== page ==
This classic history of the Korean War—from its origins through the armistice—is now available in a paperback edition including a substantive introduction that considers the heightened danger of a new Northeast Asian war as Trump and Kim Jung-un escalated their rhetoric. Wada Haruki, one of the world’s leading scholars of the war, has thoroughly revised his definitive Korean-language study to incorporate new sources and debates. Drawing on archival and other primary sources in Russia, China, the United States, South Korea, Taiwan, and Japan, the author moves beyond national histories to provide the first comprehensive understanding of the Korean War as an international conflict from the perspective of all the major actors.
Tracing the North Korean invasion of South Korea in riveting detail, Wada provides new insights into the behavior of Joseph Stalin, Mao Zedong, Harry Truman, Kim Il Sung, and Syngman Rhee. He also provides new insights into the behavior of leaders and diplomats in Korea, China, Russia, and Eastern Europe and their rivals in other nations. He traces the course of the war from its origins in the failed attempts of both North and South Korean leaders to unify their country by force, ultimately escalating into a Sino-American war on the Korean Peninsula.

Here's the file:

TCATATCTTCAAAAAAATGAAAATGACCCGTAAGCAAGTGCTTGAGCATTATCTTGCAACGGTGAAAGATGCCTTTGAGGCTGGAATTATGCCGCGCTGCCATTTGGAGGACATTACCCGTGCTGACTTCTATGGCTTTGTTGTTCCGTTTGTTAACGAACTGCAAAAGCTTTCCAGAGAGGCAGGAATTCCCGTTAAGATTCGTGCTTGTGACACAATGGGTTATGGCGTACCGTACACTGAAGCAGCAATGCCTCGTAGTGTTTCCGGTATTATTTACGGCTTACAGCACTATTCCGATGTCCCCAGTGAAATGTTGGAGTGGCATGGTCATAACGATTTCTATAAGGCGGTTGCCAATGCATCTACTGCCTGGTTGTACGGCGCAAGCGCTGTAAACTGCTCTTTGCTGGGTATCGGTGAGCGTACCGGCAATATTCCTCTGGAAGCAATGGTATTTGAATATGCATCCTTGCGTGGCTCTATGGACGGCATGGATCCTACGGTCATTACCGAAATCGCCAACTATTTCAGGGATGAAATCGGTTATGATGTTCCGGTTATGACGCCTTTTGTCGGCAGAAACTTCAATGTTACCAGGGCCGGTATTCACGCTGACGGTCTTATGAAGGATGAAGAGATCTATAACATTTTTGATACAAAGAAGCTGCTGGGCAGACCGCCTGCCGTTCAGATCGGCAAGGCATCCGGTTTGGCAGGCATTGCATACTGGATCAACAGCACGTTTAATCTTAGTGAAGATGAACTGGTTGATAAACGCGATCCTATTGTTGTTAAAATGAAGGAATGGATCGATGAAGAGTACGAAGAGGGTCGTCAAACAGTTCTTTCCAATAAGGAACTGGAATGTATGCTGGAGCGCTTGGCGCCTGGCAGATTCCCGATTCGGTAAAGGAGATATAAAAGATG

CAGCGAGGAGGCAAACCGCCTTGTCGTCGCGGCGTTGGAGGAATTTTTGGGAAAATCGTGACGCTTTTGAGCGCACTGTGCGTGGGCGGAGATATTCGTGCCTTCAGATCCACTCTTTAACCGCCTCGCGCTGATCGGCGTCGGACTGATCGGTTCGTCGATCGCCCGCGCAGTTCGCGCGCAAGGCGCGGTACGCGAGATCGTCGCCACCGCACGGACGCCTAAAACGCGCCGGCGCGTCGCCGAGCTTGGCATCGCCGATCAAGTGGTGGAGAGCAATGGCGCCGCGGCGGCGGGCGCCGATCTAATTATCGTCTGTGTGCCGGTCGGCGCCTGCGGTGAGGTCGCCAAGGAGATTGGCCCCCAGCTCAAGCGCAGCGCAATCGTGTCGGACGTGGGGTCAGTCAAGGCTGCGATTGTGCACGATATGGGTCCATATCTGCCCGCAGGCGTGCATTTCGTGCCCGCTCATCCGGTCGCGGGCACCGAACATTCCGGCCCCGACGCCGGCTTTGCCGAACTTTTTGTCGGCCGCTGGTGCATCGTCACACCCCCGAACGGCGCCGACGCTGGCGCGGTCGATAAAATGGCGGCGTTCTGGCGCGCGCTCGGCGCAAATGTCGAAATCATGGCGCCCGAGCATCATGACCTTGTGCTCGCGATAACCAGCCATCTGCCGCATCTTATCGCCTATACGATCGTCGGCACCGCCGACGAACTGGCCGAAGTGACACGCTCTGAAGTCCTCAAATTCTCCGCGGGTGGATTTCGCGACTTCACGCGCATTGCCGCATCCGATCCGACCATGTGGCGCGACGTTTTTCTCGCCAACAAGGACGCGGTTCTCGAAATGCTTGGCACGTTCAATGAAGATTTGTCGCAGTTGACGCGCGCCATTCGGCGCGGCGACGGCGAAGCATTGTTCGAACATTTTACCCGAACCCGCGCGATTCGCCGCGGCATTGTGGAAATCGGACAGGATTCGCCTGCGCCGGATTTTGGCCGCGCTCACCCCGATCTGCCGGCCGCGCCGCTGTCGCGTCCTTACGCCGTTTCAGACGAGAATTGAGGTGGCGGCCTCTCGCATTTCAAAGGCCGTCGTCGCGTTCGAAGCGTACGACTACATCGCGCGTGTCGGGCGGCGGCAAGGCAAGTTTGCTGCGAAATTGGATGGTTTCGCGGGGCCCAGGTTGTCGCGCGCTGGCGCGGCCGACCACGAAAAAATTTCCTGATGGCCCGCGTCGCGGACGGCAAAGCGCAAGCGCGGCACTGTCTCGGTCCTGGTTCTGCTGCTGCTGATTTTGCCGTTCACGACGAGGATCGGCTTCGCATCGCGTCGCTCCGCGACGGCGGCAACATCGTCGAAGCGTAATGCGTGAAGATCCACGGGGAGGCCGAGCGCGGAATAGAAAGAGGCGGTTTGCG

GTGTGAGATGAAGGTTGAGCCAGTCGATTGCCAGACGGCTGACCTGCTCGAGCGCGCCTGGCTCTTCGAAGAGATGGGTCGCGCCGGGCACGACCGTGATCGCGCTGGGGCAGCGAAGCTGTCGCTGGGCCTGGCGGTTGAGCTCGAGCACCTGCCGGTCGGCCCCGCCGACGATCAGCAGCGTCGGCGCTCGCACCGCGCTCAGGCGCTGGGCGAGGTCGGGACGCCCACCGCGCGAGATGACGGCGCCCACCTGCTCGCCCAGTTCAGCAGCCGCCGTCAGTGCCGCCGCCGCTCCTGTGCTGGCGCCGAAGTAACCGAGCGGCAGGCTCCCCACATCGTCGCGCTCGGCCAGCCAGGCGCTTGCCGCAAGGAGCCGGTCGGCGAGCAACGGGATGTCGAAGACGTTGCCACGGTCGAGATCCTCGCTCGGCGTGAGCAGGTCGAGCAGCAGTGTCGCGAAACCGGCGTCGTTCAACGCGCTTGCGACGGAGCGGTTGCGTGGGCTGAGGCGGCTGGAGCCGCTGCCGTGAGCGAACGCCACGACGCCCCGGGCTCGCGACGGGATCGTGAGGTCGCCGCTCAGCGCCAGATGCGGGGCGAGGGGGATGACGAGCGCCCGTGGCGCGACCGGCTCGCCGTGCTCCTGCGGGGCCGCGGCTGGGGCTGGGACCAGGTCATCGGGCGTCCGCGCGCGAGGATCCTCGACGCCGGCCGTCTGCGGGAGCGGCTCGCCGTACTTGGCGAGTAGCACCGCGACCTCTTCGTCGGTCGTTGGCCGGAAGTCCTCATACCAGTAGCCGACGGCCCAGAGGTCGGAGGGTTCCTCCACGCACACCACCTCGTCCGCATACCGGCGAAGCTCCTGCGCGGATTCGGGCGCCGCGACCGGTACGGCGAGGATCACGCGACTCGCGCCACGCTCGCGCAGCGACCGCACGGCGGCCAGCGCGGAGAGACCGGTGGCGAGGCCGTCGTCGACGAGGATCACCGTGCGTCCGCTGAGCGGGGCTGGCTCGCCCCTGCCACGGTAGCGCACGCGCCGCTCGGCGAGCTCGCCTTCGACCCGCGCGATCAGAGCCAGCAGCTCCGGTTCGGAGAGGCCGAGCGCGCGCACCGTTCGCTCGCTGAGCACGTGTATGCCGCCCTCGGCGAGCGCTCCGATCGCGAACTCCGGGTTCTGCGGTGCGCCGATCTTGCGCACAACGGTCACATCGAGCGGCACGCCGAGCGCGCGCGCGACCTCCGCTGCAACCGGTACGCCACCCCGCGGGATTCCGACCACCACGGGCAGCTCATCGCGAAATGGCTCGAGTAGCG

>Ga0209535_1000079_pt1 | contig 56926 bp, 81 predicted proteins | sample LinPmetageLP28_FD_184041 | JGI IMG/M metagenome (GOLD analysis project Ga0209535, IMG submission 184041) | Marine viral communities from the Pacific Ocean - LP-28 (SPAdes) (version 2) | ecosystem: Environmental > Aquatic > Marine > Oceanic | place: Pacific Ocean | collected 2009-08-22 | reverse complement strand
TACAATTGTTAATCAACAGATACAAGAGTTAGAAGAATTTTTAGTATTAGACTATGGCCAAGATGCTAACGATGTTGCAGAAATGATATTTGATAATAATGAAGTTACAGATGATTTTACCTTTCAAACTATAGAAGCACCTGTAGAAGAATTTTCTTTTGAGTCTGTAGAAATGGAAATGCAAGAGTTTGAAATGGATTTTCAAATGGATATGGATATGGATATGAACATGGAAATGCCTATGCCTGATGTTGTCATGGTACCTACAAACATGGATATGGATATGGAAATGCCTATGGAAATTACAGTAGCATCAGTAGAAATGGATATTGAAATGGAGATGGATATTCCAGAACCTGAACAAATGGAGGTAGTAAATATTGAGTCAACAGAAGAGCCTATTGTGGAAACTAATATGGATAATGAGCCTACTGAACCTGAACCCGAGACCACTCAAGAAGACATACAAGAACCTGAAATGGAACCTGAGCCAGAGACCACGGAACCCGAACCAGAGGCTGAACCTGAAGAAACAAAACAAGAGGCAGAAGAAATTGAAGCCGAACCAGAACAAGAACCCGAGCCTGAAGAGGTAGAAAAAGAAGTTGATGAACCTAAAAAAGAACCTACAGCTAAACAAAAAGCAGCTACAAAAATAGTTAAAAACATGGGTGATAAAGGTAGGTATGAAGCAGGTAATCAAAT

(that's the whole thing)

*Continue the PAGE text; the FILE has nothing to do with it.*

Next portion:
Although sixty years have passed since the armistice, the Korean conflict has never really ended. Tensions remain high on the peninsula as Washington, Beijing, and Pyongyang, as well as Seoul and Pyongyang, face off. With rising international conflicts in East Asia, it is even more timely now to address the origins of the Korean War, the nature of the confrontation, and the ways in which it continues to shape the geopolitical landscape of Northeast Asia and the Western Pacific. With his unmatched ability to draw on sources from every country involved, Wada paints a rich and full portrait of a conflict that continues to generate controversy.